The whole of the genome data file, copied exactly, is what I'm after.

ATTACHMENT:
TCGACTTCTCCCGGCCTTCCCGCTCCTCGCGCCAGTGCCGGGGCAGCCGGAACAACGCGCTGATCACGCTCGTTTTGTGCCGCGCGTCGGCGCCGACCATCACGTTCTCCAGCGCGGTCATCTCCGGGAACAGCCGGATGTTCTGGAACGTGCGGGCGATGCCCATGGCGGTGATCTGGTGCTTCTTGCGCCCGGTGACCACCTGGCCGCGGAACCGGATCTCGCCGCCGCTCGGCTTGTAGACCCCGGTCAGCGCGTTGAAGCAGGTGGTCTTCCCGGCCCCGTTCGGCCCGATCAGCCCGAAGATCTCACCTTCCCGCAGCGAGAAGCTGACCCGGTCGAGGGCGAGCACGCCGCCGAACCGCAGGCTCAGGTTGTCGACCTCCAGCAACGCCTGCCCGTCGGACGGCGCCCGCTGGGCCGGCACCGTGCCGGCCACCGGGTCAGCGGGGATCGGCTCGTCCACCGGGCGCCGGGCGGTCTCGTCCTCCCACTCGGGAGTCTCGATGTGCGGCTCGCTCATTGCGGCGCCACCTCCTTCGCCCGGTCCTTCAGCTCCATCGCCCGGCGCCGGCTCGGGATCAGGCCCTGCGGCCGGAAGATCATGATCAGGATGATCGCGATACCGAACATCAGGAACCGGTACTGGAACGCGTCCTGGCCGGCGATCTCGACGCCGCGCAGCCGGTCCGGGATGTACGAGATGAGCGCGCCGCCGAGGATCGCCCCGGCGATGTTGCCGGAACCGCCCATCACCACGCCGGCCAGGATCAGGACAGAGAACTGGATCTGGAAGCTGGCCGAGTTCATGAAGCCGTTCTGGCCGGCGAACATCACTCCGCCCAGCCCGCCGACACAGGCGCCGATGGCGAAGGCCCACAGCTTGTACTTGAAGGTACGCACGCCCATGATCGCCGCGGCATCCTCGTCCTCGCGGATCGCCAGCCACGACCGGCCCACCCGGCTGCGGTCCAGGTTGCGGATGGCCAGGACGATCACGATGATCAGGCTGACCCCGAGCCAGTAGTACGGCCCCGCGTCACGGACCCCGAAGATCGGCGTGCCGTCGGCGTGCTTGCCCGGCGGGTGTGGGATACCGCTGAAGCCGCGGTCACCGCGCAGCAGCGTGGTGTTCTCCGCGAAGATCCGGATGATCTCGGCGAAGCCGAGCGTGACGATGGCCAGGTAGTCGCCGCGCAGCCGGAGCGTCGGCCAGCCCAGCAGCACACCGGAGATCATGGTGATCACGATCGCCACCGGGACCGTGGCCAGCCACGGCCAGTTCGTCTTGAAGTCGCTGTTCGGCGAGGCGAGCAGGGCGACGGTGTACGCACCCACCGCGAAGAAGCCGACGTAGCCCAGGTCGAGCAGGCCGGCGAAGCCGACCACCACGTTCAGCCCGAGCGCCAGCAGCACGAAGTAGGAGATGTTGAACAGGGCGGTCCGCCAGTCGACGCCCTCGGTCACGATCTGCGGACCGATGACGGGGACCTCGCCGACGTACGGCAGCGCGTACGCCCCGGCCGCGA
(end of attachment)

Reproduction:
TCGACTTCTCCCGGCCTTCCCGCTCCTCGCGCCAGTGCCGGGGCAGCCGGAACAACGCGCTGATCACGCTCGTTTTGTGCCGCGCGTCGGCGCCGACCATCACGTTCTCCAGCGCGGTCATCTCCGGGAACAGCCGGATGTTCTGGAACGTGCGGGCGATGCCCATGGCGGTGATCTGGTGCTTCTTGCGCCCGGTGACCACCTGGCCGCGGAACCGGATCTCGCCGCCGCTCGGCTTGTAGACCCCGGTCAGCGCGTTGAAGCAGGTGGTCTTCCCGGCCCCGTTCGGCCCGATCAGCCCGAAGATCTCACCTTCCCGCAGCGAGAAGCTGACCCGGTCGAGGGCGAGCACGCCGCCGAACCGCAGGCTCAGGTTGTCGACCTCCAGCAACGCCTGCCCGTCGGACGGCGCCCGCTGGGCCGGCACCGTGCCGGCCACCGGGTCAGCGGGGATCGGCTCGTCCACCGGGCGCCGGGCGGTCTCGTCCTCCCACTCGGGAGTCTCGATGTGCGGCTCGCTCATTGCGGCGCCACCTCCTTCGCCCGGTCCTTCAGCTCCATCGCCCGGCGCCGGCTCGGGATCAGGCCCTGCGGCCGGAAGATCATGATCAGGATGATCGCGATACCGAACATCAGGAACCGGTACTGGAACGCGTCCTGGCCGGCGATCTCGACGCCGCGCAGCCGGTCCGGGATGTACGAGATGAGCGCGCCGCCGAGGATCGCCCCGGCGATGTTGCCGGAACCGCCCATCACCACGCCGGCCAGGATCAGGACAGAGAACTGGATCTGGAAGCTGGCCGAGTTCATGAAGCCGTTCTGGCCGGCGAACATCACTCCGCCCAGCCCGCCGACACAGGCGCCGATGGCGAAGGCCCACAGCTTGTACTTGAAGGTACGCACGCCCATGATCGCCGCGGCATCCTCGTCCTCGCGGATCGCCAGCCACGACCGGCCCACCCGGCTGCGGTCCAGGTTGCGGATGGCCAGGACGATCACGATGATCAGGCTGACCCCGAGCCAGTAGTACGGCCCCGCGTCACGGACCCCGAAGATCGGCGTGCCGTCGGCGTGCTTGCCCGGCGGGTGTGGGATACCGCTGAAGCCGCGGTCACCGCGCAGCAGCGTGGTGTTCTCCGCGAAGATCCGGATGATCTCGGCGAAGCCGAGCGTGACGATGGCCAGGTAGTCGCCGCGCAGCCGGAGCGTCGGCCAGCCCAGCAGCACACCGGAGATCATGGTGATCACGATCGCCACCGGGACCGTGGCCAGCCACGGCCAGTTCGTCTTGAAGTCGCTGTTCGGCGAGGCGAGCAGGGCGACGGTGTACGCACCCACCGCGAAGAAGCCGACGTAGCCCAGGTCGAGCAGGCCGGCGAAGCCGACCACCACGTTCAGCCCGAGCGCCAGCAGCACGAAGTAGGAGATGTTGAACAGGGCGGTCCGCCAGTCGACGCCCTCGGTCACGATCTGCGGACCGATGACGGGGACCTCGCCGACGTACGGCAGCGCGTACGCCCCGGCCGCGA